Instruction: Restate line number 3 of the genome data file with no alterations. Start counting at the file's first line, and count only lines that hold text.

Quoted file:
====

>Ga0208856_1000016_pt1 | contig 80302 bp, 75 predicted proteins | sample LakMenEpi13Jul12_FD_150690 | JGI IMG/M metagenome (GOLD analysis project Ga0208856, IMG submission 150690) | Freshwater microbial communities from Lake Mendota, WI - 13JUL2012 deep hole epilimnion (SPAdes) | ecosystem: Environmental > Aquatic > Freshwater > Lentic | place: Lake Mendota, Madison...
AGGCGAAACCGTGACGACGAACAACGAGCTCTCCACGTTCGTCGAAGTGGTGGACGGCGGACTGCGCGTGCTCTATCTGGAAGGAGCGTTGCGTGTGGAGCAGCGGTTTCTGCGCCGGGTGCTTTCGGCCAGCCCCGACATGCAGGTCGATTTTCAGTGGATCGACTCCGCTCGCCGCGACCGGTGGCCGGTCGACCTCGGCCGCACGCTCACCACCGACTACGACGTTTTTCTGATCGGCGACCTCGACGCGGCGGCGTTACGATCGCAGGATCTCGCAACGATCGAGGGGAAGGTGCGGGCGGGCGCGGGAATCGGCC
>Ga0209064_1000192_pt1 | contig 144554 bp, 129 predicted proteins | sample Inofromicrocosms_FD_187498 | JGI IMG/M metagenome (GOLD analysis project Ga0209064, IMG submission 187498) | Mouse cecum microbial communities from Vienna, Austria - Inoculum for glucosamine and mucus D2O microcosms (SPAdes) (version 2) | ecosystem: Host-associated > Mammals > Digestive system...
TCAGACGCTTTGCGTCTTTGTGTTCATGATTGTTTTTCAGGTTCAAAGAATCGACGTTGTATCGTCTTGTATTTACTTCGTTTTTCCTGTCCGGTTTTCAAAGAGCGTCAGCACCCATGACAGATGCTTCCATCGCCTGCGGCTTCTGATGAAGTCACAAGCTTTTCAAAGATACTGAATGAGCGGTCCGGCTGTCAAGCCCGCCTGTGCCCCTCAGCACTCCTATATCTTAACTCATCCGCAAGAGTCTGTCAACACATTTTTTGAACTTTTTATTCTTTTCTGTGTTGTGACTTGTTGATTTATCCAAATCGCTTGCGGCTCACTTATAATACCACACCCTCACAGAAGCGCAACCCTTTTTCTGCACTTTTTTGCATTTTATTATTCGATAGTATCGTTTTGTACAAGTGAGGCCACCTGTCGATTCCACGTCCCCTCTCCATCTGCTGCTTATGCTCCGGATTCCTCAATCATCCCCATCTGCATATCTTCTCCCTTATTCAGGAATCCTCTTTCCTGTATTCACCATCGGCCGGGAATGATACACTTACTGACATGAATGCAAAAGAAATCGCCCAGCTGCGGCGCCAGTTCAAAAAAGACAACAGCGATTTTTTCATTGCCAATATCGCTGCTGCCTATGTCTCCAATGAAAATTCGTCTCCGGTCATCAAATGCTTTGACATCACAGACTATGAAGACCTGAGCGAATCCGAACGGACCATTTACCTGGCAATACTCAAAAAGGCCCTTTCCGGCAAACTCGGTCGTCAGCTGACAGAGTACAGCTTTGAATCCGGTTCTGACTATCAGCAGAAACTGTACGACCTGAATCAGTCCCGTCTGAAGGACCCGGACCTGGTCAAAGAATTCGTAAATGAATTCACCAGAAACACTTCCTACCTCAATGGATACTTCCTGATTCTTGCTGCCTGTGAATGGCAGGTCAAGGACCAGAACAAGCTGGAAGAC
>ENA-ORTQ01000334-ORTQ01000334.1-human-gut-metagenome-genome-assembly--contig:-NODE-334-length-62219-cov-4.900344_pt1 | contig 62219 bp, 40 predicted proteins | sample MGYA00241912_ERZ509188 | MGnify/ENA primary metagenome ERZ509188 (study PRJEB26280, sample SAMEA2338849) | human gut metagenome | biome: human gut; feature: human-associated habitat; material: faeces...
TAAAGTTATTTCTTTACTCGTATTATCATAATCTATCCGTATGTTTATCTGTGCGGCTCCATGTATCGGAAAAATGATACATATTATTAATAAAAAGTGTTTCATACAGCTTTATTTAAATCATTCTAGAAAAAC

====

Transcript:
>Ga0209064_1000192_pt1 | contig 144554 bp, 129 predicted proteins | sample Inofromicrocosms_FD_187498 | JGI IMG/M metagenome (GOLD analysis project Ga0209064, IMG submission 187498) | Mouse cecum microbial communities from Vienna, Austria - Inoculum for glucosamine and mucus D2O microcosms (SPAdes) (version 2) | ecosystem: Host-associated > Mammals > Digestive system...